We have had some interesting cases in the last couple of weeks with clients suffering with dystonia, a movement disorder that is more common than you think.
Helping clients become free from pain - even if it is only short term - is such a rewarding and satisfying experience we’d love to help more people who may be suffering with similar issues.
Having a title like sports massage can often put people off coming to see us, but we are able to treat conditions such as dystonia gently with tools such as myofascial release, Swedish or deep tissue massage and assisted stretching such as Muscle Energy Technique (MET). These are all ways to gently address muscle tension.
What is dystonia?
Dystonia is a neurological movement disorder which basically means faulty signals from the brain cause muscles to spasm and pull on the body incorrectly. It can affect one muscle, a muscle group, or the entire body.
The Dystonia Society estimate that the disorder affects at least 70,000 people in the UK, women seem to be more prone to the condition than men.
What are the causes of dystonia?
Dystonia is thought to originate in part of the brain where nerve cells select muscles for movement. One theory is that these cells don’t get the balance quite right when selecting muscles, causing the involuntary movements.
The actual cause of dystonia is not fully understood, although genetics or pre-existing medical conditions and/or certain drug types are believed to be a factor.
Symptoms of dystonia
There many types of dystonia, and the condition affects people differently. Symptoms can range from the mild to severe.
Dystonia can be intensified or exacerbated by physical activity or stress. It can affect your whole body or just one part, and symptoms can start at any age. The resulting spasms - or tremors - can be painful, exhausting and debilitating.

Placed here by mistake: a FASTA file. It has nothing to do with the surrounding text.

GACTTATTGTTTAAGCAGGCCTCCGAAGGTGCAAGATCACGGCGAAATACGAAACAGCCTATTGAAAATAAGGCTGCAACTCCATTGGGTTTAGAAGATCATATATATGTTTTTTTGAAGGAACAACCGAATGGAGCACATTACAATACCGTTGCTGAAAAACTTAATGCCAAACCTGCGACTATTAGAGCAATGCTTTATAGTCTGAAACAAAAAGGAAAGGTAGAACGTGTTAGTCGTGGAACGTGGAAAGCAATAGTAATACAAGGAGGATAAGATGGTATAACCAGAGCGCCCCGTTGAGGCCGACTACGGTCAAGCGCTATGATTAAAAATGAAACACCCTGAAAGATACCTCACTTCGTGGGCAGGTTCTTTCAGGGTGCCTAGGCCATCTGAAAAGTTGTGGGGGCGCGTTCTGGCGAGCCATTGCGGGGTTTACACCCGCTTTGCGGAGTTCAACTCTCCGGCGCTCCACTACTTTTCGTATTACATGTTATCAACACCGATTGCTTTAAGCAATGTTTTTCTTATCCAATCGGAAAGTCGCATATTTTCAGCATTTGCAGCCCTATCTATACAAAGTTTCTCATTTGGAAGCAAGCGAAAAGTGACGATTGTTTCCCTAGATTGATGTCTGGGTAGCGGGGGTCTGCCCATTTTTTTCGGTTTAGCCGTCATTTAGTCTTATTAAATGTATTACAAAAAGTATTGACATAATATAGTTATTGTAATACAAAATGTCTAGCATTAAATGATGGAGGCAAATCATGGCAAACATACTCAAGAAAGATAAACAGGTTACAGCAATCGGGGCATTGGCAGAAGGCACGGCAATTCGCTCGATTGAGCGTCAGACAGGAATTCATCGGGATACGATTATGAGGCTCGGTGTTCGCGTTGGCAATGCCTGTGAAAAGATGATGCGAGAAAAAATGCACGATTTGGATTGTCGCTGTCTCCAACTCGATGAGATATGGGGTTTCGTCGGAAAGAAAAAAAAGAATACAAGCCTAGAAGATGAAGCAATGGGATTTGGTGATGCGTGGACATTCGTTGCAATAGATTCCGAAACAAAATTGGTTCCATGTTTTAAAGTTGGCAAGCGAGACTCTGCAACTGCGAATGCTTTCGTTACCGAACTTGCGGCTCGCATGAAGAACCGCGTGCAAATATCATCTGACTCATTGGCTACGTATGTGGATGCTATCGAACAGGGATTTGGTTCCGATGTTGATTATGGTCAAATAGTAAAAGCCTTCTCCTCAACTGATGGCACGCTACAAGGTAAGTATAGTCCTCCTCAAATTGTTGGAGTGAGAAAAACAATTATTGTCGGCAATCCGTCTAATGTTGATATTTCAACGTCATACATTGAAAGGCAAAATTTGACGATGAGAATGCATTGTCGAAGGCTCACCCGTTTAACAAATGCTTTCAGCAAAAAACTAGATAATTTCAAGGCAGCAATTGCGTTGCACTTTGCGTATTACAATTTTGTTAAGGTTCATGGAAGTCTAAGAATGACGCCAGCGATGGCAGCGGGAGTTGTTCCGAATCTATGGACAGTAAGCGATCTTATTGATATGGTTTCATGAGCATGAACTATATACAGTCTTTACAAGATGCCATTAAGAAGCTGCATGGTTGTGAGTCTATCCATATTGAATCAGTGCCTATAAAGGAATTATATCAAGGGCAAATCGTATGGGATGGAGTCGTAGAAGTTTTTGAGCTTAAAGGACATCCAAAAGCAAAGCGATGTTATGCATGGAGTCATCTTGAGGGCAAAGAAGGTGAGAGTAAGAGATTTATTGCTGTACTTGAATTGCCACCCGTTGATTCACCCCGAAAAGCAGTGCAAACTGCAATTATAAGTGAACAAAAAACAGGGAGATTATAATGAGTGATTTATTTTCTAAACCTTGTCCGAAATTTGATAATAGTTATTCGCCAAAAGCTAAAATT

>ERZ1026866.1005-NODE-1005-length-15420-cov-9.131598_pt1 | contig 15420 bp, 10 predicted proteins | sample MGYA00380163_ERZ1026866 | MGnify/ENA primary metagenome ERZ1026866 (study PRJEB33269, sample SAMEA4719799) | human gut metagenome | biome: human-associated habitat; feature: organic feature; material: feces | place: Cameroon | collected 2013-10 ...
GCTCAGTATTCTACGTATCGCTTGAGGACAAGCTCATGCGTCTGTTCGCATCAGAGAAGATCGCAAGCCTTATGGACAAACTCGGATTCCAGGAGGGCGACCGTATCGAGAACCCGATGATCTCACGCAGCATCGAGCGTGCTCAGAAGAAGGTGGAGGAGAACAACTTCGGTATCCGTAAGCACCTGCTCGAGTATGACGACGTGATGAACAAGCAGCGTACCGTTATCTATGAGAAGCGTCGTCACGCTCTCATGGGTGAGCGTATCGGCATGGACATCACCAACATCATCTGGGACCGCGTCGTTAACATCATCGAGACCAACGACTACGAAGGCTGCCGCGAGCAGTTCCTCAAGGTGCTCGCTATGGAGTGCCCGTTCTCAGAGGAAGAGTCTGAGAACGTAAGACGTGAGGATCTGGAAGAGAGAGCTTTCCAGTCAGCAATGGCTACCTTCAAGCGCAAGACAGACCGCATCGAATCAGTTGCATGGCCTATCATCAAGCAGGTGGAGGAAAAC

Dystonia can also be a symptom or a sign of other conditions, including Parkinson’s disease. It’s always worth getting a doctors diagnosis if you suspect you may be suffering with dystonia.
Types of dystonia
There are many types of dystonia. These include focal dystonias, multiple dystonias, acquired dystonias and functional dystonias. Different dystonias will affect different parts of the body to differing degrees, and individual dystonias all have their own names depending on the affected area.
Treatment to relieve symptoms
There is not yet a cure for dystonia. Treatments are available such as drug prescriptions, botox injections, physiotherapy and massage to help manage the symptoms.
Most people do manage to develop successful strategies for living with dystonia, combining treatment with pain control and sensory tricks - for example, touching the affected area or nearby body part may reduce the muscular contractions and people can control their own contractions. Remission from symptoms does sometimes occur but is rare.
Our experience with helping manage symptoms of dystonia
Focal dystonia’s, which are the types that we have seen recently, are limited to specific parts of the body. Symptoms generally appear between the ages of 30 and 50 (except eye dystonia where they usually start between ages 50 and 70) although sometimes symptoms can appear earlier or later. Generally, focal dystonias starting in adulthood affect only one part of the body.
The clients we have seen with dystonia have had what is known as a focal dystonia. This tends to be limited to a specific part of the body. The progress of focal dystonia can be unpredictable with symptoms varying from day to day. Typically, a focal dystonia will progress gradually over a five-year period and then progress no further. Common focal dystonia’s can include the neck, eye, mouth, tongue or jaw, voice, or hands.
For our clients, we have used myofascial release and deep tissue therapy to work through the tight tissues and help relieve some of their pain and discomfort, and we’ve found this to be an effective method.
Massage can also help our clients with their mental health. It can be incredibly stressful living with movement disorders. One hour sessions allow enough time to allow the body to ‘relax and let go’. Regular monthly massages are a great way to help manage this condition, alongside any prescribed medications.
More information about dystonia